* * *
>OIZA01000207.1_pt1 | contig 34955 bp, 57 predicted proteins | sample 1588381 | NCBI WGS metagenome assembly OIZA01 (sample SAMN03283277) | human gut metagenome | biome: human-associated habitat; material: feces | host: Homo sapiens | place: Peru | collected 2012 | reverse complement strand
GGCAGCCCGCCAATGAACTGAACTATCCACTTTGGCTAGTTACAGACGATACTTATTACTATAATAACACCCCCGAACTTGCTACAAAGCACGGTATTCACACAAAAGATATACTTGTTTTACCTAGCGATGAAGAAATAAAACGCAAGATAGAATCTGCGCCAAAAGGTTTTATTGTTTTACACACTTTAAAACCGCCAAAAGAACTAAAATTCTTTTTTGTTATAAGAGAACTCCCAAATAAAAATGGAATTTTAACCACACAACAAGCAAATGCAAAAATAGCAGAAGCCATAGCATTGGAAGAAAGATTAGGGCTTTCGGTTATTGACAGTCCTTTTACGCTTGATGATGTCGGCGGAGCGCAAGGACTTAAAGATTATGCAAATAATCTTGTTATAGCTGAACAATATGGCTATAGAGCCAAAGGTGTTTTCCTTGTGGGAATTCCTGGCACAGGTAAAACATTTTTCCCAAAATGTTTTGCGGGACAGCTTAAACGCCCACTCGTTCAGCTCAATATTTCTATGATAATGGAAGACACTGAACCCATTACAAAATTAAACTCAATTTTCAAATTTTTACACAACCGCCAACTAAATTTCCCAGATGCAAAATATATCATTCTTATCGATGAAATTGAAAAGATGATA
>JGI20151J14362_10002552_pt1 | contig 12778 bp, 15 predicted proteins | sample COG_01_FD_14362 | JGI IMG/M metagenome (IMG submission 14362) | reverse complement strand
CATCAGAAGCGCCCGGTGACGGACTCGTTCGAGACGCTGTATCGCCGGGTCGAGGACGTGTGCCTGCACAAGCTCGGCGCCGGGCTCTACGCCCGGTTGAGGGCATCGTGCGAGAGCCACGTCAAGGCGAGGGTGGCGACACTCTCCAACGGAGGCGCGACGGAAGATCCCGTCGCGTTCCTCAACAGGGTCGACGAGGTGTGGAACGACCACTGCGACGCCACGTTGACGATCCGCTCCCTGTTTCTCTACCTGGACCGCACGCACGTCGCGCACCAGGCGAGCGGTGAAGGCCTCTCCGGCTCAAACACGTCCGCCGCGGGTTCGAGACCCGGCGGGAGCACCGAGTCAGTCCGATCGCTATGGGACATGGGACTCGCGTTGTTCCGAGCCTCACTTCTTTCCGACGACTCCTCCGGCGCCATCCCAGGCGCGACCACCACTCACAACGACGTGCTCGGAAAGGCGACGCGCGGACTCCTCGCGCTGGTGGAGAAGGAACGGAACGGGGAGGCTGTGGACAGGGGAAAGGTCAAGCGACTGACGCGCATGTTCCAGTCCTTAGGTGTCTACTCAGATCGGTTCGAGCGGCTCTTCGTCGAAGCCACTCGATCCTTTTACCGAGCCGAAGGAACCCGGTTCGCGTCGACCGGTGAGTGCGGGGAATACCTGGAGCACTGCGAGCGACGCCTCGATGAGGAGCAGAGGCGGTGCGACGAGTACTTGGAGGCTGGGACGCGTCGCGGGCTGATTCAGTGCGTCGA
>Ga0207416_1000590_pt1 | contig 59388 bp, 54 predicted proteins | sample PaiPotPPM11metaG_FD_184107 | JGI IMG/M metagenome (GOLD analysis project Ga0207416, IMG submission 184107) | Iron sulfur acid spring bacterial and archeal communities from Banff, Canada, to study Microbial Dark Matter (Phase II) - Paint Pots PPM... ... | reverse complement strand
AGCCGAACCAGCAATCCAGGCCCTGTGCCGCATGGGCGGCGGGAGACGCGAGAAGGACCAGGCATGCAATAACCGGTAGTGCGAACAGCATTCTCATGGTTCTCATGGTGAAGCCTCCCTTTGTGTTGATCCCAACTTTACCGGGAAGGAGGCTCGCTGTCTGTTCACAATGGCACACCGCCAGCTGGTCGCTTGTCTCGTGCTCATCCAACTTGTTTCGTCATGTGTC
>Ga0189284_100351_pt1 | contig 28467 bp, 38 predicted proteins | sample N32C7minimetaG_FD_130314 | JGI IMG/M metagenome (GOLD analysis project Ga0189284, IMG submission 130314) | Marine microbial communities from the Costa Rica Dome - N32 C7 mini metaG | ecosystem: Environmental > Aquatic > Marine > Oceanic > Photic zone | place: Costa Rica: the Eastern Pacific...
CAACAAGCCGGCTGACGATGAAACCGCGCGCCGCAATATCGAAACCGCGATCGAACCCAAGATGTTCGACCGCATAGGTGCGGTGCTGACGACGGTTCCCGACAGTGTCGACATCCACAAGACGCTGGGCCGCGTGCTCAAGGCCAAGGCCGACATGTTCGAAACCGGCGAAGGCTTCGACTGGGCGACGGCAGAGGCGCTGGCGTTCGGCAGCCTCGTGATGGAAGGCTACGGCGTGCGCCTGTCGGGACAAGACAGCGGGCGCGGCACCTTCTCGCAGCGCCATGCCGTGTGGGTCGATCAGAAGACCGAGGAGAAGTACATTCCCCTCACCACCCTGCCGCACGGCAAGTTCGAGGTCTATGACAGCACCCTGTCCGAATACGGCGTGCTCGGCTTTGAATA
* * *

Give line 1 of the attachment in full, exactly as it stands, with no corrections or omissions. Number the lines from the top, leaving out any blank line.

>OIZA01000207.1_pt1 | contig 34955 bp, 57 predicted proteins | sample 1588381 | NCBI WGS metagenome assembly OIZA01 (sample SAMN03283277) | human gut metagenome | biome: human-associated habitat; material: feces | host: Homo sapiens | place: Peru | collected 2012 | reverse complement strand